Before we had rechargeable lamps, flashlights and light bulbs, we navigated through the dark with just the humble candle. Although candles may seem primitive to us now, they were infinitely useful for lighting up any room during the early days when our forefathers had no electricity. They made it possible to get things done even after dark. And then they could easily be extinguished when they weren’t in use.
But did you know that people used to have a different way of putting out lit candles?
Types of Douters
Back then, they had tools called candle douters or candle snuffers. As the name suggests, they snuffed out the flame of lit candles. There are two main types associated with candle douters. One is shaped like a bell or cone attached to a rod handle, while the other type looks like an oversized pair of scissors with a box compartment attached to it. Although both of them are commonly referred to as candle douters, they actually serve different purposes.
Bell-shaped douters were designed to put out fire by smothering it. You cover the flame with the bell and the flame dies underneath it. In a clever use of scientific principles, these candle douters work by depriving the flame of air. Fire needs oxygen in order to burn, and by covering it with the douter, you cut off its supply of air–no oxygen means no flame. Bell-shaped candle douters were useful for snuffing out candles without blowing it out and possibly burning yourself from the candle’s hot wax. They also prevented the spread of smoke which happens when you blow a candle out.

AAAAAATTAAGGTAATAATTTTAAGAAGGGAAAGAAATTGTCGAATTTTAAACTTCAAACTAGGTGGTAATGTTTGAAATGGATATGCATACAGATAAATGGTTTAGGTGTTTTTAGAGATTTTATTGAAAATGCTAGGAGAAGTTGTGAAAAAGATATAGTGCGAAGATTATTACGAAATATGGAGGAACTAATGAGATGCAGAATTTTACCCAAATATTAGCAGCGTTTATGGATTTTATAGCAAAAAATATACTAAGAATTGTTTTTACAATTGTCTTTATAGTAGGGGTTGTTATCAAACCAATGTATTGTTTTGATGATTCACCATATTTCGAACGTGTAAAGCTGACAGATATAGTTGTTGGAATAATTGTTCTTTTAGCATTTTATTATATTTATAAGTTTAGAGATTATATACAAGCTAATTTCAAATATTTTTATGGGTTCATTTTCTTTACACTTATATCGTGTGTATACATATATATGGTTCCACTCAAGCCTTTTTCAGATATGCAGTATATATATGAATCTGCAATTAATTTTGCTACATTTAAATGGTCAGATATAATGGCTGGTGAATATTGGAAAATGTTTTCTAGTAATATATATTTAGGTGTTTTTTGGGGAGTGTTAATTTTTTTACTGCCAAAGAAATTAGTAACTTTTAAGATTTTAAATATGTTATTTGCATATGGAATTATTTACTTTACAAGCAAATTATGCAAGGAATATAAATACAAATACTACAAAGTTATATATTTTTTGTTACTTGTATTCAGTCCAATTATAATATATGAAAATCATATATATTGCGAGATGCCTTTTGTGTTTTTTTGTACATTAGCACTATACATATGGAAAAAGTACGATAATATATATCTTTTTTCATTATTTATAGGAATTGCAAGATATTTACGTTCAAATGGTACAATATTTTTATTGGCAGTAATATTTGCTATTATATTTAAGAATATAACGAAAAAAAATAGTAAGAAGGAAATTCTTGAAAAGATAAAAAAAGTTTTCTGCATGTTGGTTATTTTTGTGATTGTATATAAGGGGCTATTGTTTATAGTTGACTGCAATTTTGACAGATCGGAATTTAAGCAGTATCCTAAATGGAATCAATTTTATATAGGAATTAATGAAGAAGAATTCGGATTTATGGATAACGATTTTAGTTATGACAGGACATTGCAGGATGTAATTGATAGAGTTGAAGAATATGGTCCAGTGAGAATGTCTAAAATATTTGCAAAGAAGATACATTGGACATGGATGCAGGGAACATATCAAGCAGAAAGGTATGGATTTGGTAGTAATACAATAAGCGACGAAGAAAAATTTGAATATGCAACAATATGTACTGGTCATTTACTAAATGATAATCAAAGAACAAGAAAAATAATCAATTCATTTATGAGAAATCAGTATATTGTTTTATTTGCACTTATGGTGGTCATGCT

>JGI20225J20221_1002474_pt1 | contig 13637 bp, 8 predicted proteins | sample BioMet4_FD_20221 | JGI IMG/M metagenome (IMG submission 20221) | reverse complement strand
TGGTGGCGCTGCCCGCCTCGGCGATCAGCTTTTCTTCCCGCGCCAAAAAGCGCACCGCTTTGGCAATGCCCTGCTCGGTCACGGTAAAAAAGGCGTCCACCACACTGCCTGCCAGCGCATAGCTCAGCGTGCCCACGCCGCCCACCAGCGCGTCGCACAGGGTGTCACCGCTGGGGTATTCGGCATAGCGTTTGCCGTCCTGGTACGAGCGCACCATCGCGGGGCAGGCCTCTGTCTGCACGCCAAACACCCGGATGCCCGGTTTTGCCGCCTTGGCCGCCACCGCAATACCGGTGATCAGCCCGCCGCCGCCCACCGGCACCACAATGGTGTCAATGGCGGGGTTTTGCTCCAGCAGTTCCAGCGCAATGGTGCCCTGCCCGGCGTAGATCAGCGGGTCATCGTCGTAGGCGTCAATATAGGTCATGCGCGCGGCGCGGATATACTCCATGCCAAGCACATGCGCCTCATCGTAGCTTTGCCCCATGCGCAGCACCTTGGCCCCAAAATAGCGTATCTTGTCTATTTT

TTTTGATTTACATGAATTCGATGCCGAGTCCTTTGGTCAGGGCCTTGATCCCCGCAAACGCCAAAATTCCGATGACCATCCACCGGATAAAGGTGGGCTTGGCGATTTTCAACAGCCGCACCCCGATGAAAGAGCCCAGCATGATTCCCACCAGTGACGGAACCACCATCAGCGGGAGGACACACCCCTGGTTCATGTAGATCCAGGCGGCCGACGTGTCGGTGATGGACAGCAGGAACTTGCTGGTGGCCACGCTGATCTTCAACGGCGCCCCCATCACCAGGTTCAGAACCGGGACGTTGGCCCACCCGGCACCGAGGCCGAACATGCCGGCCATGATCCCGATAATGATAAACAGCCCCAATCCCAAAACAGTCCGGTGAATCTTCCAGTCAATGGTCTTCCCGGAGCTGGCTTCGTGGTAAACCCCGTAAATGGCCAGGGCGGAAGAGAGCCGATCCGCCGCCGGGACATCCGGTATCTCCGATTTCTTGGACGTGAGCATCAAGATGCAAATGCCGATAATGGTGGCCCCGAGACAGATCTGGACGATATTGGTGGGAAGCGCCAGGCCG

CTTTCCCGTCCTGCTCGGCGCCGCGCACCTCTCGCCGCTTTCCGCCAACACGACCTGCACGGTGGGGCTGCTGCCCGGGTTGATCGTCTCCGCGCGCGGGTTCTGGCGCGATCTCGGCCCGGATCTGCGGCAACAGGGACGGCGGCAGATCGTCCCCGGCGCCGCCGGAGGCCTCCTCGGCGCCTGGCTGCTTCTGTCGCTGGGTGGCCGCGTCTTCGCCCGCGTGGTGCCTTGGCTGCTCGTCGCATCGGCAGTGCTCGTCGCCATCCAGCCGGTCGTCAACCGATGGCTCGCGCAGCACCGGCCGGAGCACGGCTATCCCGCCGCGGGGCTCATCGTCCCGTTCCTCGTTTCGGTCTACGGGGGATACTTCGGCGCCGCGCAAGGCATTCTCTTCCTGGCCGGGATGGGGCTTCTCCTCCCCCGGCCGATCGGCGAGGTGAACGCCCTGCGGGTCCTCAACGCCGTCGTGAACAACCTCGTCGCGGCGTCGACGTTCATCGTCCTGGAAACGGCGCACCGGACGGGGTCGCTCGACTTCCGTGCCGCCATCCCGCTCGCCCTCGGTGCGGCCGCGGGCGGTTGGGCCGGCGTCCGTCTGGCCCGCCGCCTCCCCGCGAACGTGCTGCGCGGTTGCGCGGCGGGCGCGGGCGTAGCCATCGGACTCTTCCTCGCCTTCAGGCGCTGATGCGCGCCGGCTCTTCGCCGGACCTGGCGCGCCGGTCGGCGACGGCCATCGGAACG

The main purpose of the scissor-shaped douters wasn’t to put out the fire. They were actually used to trim the candle wick. You see, in the old days, candles had a design that made it harder for the wick to be burned down completely. This meant that you needed to snip off the excess wick after each use. The box appendage on the scissor douters were meant to catch the trimmed threads. Trimming often caused the flame to be extinguished. So it’s easy to confuse it with the bell shaped candle snuffers that were designed to put out the flame. However an experienced person could snip off the wick without extinguishing the fire.
Decline of Use
These days however, scissor shaped candle douters have fallen out of use after braided wicks were invented. The braiding encourages a slow consistent burn that not only conserves the candle but also encourages the wick to curl back into the flame as the candle burns down. This meant that the wick gets burned more so less charred excess wick needs to be clipped off. This eliminated the need for scissor douters to snip off the wick.
Candle Douters Today
Once used widely in the 18th century, bell-shaped and scissor-shaped candle douters are a rare sight in regular homes now and are just used mostly for special occasions and rituals. These douters can be found in churches though, where they are used for putting out the fire from tall or hard to reach candles at the altar.
Also, candle douters are still valuable pieces in antique enthusiasts’ collections. For some, the classic designs of these tools have an elegant vintage charm. Others have newer douters that come in different designs and shapes. They can look like animals, people, flowers and more. Some even have unconventional designs like automatic snuffers that you can attach to the candle.
What do you think of candle douters? Do you have one of your own? Let us know about your experience with these historical tools.
Aside from Candle Douters, we also have candle holders in our ebay store, The Escape Place. Check out our page for cool candle holders.